It is also “poor logic” on his part to have concluded that the learning environment has no bearing on the improvement in performance. On the contrary, if the former is conducive, chances are that the latter will be positively affected. Again, if Adedayo could condemn Aregbesola’s modest contributions to Nigeria’s education sector, one can only wonder what differentiates him from those “critics” of 1954 who accused Obafemi Awolowo of “opting for ‘substandard’ buildings.” Not only that, if “400,000 pupils turned up” for Awo’s scheme in 1955, “contrary to his projected 175,000”, has he carried out an assessment study of what O’MEAL has done for education in Osun?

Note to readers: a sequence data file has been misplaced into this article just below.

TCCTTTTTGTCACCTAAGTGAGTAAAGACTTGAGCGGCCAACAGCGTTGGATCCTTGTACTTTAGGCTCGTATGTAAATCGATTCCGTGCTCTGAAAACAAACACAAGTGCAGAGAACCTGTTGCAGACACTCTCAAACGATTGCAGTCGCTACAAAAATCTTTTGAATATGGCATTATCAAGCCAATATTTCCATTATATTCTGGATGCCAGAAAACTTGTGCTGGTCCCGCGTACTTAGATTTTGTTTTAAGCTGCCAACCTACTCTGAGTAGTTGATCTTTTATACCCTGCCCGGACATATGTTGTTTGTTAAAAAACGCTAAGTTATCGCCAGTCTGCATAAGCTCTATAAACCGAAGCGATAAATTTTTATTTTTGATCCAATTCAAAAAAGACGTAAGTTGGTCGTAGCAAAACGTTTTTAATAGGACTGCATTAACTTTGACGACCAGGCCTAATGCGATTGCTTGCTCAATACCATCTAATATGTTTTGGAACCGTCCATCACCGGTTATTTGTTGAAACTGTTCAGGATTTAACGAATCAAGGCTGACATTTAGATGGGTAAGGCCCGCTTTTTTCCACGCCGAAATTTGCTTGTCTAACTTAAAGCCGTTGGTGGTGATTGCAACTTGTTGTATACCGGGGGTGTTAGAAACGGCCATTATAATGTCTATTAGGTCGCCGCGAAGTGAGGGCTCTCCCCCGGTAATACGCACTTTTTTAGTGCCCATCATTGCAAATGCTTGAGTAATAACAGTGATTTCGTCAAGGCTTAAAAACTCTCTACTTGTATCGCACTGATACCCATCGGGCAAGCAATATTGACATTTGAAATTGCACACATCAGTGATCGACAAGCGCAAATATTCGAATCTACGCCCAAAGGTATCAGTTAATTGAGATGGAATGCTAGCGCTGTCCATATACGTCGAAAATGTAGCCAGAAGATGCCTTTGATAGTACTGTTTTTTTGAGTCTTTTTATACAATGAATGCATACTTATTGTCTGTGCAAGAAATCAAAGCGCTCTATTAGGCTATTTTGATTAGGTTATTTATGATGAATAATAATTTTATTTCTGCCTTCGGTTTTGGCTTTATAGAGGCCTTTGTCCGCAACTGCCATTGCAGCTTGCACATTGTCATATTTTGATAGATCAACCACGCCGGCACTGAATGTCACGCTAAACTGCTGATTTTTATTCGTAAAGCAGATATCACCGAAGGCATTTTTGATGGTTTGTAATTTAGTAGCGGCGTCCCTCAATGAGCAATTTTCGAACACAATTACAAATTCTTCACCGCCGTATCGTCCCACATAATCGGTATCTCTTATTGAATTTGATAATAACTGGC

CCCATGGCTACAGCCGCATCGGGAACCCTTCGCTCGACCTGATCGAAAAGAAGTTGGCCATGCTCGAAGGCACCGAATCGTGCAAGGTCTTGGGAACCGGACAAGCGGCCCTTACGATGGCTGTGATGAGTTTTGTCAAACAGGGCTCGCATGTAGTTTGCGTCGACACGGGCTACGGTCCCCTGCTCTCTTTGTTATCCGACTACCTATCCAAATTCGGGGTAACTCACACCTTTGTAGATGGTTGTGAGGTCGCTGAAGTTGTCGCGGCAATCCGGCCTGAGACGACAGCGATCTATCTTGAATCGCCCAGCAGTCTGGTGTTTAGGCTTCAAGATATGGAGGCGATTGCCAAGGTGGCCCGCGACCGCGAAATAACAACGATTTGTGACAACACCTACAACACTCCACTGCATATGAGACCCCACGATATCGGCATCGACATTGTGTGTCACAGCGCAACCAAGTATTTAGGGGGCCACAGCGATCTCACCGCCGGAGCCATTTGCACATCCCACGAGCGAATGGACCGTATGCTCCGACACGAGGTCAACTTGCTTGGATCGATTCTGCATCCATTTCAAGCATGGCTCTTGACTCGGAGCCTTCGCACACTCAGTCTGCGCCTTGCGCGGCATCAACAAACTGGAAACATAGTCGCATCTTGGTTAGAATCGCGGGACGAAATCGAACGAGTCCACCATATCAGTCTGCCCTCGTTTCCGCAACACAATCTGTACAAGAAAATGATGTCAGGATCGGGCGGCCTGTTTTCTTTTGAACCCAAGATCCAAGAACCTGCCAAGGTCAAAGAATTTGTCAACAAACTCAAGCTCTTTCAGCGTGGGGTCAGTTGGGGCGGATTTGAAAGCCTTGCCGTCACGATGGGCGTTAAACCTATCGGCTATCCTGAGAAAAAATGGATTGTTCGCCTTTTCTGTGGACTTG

The columnist contradicted himself when, in one breath, he likened Rotimi Amaechi’s “structures of primary and secondary schools” to “private universities in the west” while in another, he condemned Aregbesola for erecting “cozy buildings” in Osun! He also goofed when he brazenly accused “a governor in one of the south west states” of being “so obsessed with structures that he demolishes old school structures”. We challenge our friend to come real on those schools that were ‘demolished’ and the reasons behind their demolition. To the best of my knowledge, no school was demolished for the building of DTTC Middle School in Ijebu-Jesa; and I doubt if any “old school structure” was removed in Osogbo to pave the way for Osogbo Government High School. On ‘school uniform’, I believe that has been sufficiently addressed in Bolanle Bolawole’s column (See Sunday Tribune, August 6, 2017).